Significance of Bradford-on-Avon Tithe Barn

Bradford-on-Avon Tithe Barn is one of the best preserved medieval barns in England. Its significance lies in its scale, condition and value for understanding medieval agriculture.

The original 14th century roof frame inside the tithe barn
The survival of the original roof frame makes the barn one of the finest examples of 14th-century architecture in England


Bradford-on-Avon Tithe Barn is one of the finest surviving medieval barns in England.

It retains most of its original 14th-century roof frame, an excellent example of cruck-framing using three different variants of the truss design (see Description of Bradford-on-Avon Tithe Barn). The high quality of its ashlar masonry is equally impressive.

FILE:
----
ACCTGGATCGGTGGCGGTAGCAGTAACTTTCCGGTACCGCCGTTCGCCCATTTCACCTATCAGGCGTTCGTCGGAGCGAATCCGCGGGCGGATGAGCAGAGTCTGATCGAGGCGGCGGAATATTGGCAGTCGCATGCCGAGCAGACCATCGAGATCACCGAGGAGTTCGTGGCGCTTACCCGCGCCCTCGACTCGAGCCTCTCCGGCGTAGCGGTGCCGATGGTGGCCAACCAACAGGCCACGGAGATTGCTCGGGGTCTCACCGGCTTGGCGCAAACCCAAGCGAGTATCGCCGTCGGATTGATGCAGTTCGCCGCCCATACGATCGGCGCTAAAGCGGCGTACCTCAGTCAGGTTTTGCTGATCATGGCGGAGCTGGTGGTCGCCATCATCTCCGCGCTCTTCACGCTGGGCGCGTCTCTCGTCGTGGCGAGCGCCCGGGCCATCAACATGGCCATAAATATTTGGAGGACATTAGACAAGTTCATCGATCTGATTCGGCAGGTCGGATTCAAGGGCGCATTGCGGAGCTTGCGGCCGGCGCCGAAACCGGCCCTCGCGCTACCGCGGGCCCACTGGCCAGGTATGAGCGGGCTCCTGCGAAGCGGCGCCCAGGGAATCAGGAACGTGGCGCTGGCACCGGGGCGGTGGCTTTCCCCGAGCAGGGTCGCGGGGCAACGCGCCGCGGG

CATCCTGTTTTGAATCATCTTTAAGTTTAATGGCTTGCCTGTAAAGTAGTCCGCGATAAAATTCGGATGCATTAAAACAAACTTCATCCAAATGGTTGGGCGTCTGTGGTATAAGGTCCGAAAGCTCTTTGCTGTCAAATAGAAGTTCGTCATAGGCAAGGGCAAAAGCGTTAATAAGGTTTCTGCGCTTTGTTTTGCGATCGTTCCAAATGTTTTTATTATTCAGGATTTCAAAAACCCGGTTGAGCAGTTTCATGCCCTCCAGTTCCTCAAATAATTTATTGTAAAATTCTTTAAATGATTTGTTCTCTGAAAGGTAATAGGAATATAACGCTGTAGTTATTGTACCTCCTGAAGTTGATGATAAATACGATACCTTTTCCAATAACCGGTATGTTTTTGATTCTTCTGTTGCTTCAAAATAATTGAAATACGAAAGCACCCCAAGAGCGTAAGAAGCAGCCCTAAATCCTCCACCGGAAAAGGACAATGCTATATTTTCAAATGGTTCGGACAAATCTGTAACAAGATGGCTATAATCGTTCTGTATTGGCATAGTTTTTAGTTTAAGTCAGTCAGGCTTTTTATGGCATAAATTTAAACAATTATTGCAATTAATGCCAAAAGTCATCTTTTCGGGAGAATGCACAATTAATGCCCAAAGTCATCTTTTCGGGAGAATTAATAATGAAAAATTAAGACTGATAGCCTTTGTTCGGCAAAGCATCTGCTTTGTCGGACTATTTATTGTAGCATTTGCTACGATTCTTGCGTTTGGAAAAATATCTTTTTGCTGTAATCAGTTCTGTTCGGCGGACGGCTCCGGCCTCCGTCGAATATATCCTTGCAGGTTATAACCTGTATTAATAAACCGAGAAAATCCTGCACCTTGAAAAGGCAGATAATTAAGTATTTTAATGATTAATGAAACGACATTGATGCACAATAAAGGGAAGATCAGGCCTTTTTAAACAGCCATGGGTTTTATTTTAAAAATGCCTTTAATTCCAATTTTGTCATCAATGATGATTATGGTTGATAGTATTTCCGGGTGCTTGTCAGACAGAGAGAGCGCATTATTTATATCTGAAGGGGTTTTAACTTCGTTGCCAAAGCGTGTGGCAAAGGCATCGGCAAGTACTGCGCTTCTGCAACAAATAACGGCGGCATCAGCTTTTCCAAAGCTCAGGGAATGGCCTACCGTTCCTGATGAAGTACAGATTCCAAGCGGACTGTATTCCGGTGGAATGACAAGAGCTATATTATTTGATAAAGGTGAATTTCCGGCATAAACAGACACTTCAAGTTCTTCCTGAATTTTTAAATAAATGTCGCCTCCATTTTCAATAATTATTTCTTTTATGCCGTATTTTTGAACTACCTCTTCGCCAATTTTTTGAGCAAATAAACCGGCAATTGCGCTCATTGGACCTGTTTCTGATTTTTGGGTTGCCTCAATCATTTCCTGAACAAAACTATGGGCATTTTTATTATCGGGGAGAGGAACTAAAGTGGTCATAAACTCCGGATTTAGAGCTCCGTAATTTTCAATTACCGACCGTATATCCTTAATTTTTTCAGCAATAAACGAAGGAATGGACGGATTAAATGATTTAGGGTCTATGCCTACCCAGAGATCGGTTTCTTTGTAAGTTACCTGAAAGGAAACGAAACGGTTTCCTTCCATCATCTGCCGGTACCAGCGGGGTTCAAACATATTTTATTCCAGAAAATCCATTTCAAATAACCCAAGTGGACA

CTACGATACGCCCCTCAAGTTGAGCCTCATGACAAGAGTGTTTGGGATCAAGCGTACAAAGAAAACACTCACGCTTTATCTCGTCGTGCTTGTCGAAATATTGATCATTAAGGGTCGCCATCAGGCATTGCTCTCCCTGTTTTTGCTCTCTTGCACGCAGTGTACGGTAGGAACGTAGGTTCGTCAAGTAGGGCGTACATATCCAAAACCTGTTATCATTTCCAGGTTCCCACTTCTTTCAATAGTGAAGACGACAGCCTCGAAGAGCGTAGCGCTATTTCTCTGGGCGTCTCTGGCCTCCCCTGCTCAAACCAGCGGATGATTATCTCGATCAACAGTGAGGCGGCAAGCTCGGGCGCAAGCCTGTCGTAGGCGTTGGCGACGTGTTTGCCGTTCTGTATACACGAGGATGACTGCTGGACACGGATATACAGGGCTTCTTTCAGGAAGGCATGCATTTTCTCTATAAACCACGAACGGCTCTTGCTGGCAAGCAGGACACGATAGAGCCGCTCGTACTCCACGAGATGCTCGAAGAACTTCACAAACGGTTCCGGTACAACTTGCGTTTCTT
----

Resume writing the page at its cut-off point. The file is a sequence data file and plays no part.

The tithe barn was part of Barton Grange, an unusually large monastic manor farm held from 1001 until 1539 by Shaftesbury Abbey, the richest nunnery in medieval England.

It lies within a complex of medieval agricultural buildings, including a granary and a smaller barn. These surviving buildings of Barton Grange are of historic significance for what they reveal about medieval agriculture.

In use until 1974, the barn is also an example of how monastic property was repurposed after the Suppression.

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